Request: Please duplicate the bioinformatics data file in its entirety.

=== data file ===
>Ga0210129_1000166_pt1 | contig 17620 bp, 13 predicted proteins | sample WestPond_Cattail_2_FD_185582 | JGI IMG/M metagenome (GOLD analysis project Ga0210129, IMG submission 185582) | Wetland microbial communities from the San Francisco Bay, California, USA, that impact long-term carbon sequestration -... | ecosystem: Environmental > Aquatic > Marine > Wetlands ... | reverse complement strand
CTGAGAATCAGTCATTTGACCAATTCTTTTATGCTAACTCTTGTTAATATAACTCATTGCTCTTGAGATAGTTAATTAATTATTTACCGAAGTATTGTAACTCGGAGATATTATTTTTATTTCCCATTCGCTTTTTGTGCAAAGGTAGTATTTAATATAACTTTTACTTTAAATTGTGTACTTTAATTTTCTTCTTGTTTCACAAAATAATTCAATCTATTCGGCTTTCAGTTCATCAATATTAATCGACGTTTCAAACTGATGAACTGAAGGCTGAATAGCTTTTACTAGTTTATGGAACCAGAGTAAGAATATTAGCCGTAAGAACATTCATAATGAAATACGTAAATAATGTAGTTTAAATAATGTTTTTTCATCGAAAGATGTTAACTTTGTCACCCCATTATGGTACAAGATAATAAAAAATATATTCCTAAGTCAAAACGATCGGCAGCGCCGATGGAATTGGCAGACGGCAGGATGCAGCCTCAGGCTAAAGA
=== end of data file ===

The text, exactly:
>Ga0210129_1000166_pt1 | contig 17620 bp, 13 predicted proteins | sample WestPond_Cattail_2_FD_185582 | JGI IMG/M metagenome (GOLD analysis project Ga0210129, IMG submission 185582) | Wetland microbial communities from the San Francisco Bay, California, USA, that impact long-term carbon sequestration -... | ecosystem: Environmental > Aquatic > Marine > Wetlands ... | reverse complement strand
CTGAGAATCAGTCATTTGACCAATTCTTTTATGCTAACTCTTGTTAATATAACTCATTGCTCTTGAGATAGTTAATTAATTATTTACCGAAGTATTGTAACTCGGAGATATTATTTTTATTTCCCATTCGCTTTTTGTGCAAAGGTAGTATTTAATATAACTTTTACTTTAAATTGTGTACTTTAATTTTCTTCTTGTTTCACAAAATAATTCAATCTATTCGGCTTTCAGTTCATCAATATTAATCGACGTTTCAAACTGATGAACTGAAGGCTGAATAGCTTTTACTAGTTTATGGAACCAGAGTAAGAATATTAGCCGTAAGAACATTCATAATGAAATACGTAAATAATGTAGTTTAAATAATGTTTTTTCATCGAAAGATGTTAACTTTGTCACCCCATTATGGTACAAGATAATAAAAAATATATTCCTAAGTCAAAACGATCGGCAGCGCCGATGGAATTGGCAGACGGCAGGATGCAGCCTCAGGCTAAAGA